Samaritans rescue stranded diver from Gulf of Mexico

David Albers/Staff
- Naples resident Cindy Tutino hugs her son, Doug Tutino, after unloading from a diving trip where she became separated from her boat while diving the Santa Lucia wreck about 4 miles off of Gordon Pass in the Gulf of Mexico on Friday, Aug. 3, 2012.  Tutino drifted a couple miles away from the boat and was rescued by a Good Samaritan boater as several rescue agencies and private boats searched for her.

Photo by DAVID ALBERS // Buy this photo

David Albers/Staff - Naples resident Cindy Tutino hugs her son, Doug Tutino, after unloading from a diving trip where she became separated from her boat while diving the Santa Lucia wreck about 4 miles off of Gordon Pass in the Gulf of Mexico on Friday, Aug. 3, 2012. Tutino drifted a couple miles away from the boat and was rescued by a Good Samaritan boater as several rescue agencies and private boats searched for her.

A bathing suit top, a swim fin, some ingenuity and a couple Samaritans saved Cindy Tutino.

The 56-year-old found herself alone Friday afternoon in the waters of the Gulf of Mexico, separated from her family during a diving excursion.

Tutino threw caution — and her bikini top — to the wind.

She tied it to a swim fin and waived it to attract boaters.

"Thank God for the yellow bathing suit," she said.

David Albers/Staff
- Naples resident Cindy Tutino speaks about her experience of becoming separated from her boat while diving the Santa Lucia wreck about 4 miles off of Gordon Pass in the Gulf of Mexico on Friday, Aug. 3, 2012.  Tutino drifted a couple miles away from the boat and was rescued by a Good Samaritan boater as several rescue agencies and private boats searched for her.

Photo by DAVID ALBERS, Naples Daily News // Buy this photo

David Albers/Staff - Naples resident Cindy Tutino speaks about her experience of becoming separated from her boat while diving the Santa Lucia wreck about 4 miles off of Gordon Pass in the Gulf of Mexico on Friday, Aug. 3, 2012. Tutino drifted a couple miles away from the boat and was rescued by a Good Samaritan boater as several rescue agencies and private boats searched for her.

The homemade distress flag caught the attention of David and Lyn Hunerberg. The couple, in their 58-foot Sea Ray boat named Livin' Easy, rescued Tutino.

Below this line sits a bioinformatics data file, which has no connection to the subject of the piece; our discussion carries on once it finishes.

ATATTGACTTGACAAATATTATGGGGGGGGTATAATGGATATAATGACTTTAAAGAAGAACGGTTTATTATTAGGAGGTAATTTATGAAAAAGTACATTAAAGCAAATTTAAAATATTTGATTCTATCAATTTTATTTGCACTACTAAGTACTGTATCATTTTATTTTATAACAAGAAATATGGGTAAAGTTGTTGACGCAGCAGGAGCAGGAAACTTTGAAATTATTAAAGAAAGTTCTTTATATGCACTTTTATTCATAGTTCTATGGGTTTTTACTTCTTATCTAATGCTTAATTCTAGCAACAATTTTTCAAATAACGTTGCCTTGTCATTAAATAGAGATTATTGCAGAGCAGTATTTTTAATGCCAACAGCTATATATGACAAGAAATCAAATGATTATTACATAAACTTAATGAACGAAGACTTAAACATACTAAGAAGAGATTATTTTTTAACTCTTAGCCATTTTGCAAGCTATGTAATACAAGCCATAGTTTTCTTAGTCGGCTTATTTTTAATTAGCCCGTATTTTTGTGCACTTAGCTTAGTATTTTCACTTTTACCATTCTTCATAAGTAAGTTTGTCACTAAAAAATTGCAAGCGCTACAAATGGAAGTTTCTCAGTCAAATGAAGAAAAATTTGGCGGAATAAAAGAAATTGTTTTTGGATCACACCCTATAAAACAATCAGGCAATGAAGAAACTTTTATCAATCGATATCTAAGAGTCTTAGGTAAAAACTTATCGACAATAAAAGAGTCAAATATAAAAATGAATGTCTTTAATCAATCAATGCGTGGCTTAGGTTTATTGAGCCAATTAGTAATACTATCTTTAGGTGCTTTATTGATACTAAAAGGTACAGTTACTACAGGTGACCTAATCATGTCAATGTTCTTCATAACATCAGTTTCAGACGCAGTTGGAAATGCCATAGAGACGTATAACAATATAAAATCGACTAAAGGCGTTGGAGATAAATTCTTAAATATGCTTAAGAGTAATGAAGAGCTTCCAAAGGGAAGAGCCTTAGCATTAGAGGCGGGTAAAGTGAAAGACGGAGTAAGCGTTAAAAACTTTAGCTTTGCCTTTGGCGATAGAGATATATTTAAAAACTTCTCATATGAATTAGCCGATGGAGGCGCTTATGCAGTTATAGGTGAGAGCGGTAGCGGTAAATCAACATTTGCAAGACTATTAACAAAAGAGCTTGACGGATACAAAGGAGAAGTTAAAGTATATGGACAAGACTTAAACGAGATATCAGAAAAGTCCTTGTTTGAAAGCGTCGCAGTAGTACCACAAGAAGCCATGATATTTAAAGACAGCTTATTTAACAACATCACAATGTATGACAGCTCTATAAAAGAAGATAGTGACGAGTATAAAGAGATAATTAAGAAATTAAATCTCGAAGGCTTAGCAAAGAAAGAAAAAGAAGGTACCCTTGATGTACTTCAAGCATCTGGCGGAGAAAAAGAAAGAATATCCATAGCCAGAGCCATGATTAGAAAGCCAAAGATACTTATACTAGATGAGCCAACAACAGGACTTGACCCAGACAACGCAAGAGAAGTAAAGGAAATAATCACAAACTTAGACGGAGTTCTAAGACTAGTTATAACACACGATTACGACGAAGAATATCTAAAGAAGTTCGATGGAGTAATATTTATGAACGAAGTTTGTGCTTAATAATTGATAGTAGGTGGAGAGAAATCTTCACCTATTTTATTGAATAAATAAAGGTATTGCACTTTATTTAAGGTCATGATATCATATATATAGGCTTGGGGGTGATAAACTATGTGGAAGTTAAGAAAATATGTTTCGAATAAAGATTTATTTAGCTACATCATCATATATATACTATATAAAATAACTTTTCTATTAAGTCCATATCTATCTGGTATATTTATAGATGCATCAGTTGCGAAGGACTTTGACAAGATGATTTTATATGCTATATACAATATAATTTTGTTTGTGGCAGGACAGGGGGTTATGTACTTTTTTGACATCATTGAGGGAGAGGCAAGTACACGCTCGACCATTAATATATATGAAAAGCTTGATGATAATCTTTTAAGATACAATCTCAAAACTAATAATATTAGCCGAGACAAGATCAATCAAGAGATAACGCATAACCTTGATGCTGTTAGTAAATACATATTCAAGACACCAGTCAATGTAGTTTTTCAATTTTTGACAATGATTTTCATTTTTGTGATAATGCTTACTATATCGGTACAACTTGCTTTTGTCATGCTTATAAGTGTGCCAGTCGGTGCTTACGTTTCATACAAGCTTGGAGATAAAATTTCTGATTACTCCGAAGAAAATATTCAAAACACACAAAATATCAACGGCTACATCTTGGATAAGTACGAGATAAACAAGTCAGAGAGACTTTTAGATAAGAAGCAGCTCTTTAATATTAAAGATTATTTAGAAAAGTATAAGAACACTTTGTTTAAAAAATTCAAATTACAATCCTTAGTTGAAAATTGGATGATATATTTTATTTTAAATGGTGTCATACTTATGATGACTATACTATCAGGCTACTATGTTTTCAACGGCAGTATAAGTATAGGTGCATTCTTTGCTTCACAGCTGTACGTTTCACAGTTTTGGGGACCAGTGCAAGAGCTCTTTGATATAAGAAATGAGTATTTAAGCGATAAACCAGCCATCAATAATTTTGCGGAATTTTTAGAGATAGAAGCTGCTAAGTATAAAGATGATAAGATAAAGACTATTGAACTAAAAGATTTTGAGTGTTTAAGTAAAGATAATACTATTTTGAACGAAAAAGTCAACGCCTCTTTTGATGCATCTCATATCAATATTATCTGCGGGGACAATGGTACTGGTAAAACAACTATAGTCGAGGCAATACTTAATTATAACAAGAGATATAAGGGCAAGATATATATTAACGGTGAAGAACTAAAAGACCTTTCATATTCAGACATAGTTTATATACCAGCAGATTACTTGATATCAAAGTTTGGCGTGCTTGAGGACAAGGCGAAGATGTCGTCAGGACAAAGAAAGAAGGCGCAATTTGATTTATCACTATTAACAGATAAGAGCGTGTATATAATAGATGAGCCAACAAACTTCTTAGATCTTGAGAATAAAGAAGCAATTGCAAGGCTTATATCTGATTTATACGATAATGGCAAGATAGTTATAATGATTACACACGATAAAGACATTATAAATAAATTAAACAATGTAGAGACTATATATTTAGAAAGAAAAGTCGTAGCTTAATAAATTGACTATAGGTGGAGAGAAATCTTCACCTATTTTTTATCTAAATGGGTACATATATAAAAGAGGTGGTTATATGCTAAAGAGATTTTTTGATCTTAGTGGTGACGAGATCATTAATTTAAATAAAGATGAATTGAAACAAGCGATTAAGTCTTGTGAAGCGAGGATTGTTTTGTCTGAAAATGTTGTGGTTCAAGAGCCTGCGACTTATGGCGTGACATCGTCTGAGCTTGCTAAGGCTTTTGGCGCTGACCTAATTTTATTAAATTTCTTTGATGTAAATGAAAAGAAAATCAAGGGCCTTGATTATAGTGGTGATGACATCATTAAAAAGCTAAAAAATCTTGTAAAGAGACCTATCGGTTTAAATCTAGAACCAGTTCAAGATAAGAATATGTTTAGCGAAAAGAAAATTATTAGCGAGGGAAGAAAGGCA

"She's a very bright lady," David Hunerber said of Tutino's signaling idea, adding they saw sharks and a dolphin before locating her. "She was probably three-quarters of a mile from shore."

Tutino got separated from her boat, with husband Bill and son Doug aboard, during a dive of the wreck Santa Lucia, also known as "the Cuban." The popular fishing and diving spot is about four miles off the Gordon Pass.

Tutino said she had been cleaning up discarded casting nets that sometimes trap fish on the wreck. She surfaced and couldn't find the boat.

"I go up after 30 minutes if I am diving by myself," she said. "I was on a line so I am never away from the point I started, but there was no boat."

The boat, a 22-foot Horizon, had drifted, she said.

Tutino, who has been diving for 25 years, said she didn't panic.

"I thought about swimming toward them, but I knew they were drifting and I would never get to them. So I swam toward shore," she said.

"But my biggest fear was what my husband and son would think when they realized I was missing."

On the boat, Tutino's husband and son did get concerned when Cindy hadn't surfaced in about 45 minutes.

"I didn't know what happened, if she was at the bottom, stuck," Bill Tutino said.

Doug Tutino said he was confident his mother would be fine, but knew it was unlike her to not come up after about 30 minutes.

A worried Bill Tutino called authorities, which sent out a cavalry of rescue boats and divers. Rescue units with the Collier Sheriff's Office, the Naples Police Department, Naples Fire Department, North Naples Fire Department, The Coast Guard, Naples Harbor Master, Boat U.S. and Sea Tow responded to the call.

Harbor Master Roger Jacobsen said he received the call about 2:30 p.m. that a diver was missing on the wreck. He said he and Sea Tow made it to the scene first, but did not see the Tutino's vessel.

Jacobsen said he called for backup and headed south, eventually finding the Tutinos' boat. Divers began searching the wreck.

In the water, Cindy Tutino said she began to see boats heading toward the wreck.

"I was confident I would swim to shore or someone would find me," she said.

After hearing the rescue call and the radio chatter between Bill Tutino and authorities, the Hunerbergs decided to join the search.

Familiar with the currents and wind patterns around the dive site, the Hunerbergs headed away from the wreck and the other searchers.

Around 4 p.m., Lyn Hunerberg spotted Cindy Tutino through her binoculars.

"We like to float around and so we know what the tides do and what the current and the wind does," David Hunerberg said. "We decided to go look in the area we thought she could be."

Jacobsen gave her worried family the news.

"She was tired and exhausted, but she was OK," he said. "The relief on (Bill and Doug Tutino's) faces when they heard ... I'll remember that."

Cindy Tutino said she was thankful to the rescue agencies and the private individuals who searched for her."I am really humbled by that," she said.

After spending hours in the water, Cindy Tutino escaped with only a few cuts on her feet from her swim fins.

"It's not a big story, but it has a happy ending," she said.

© 2012 marconews.com. All rights reserved. This material may not be published, broadcast, rewritten or redistributed.

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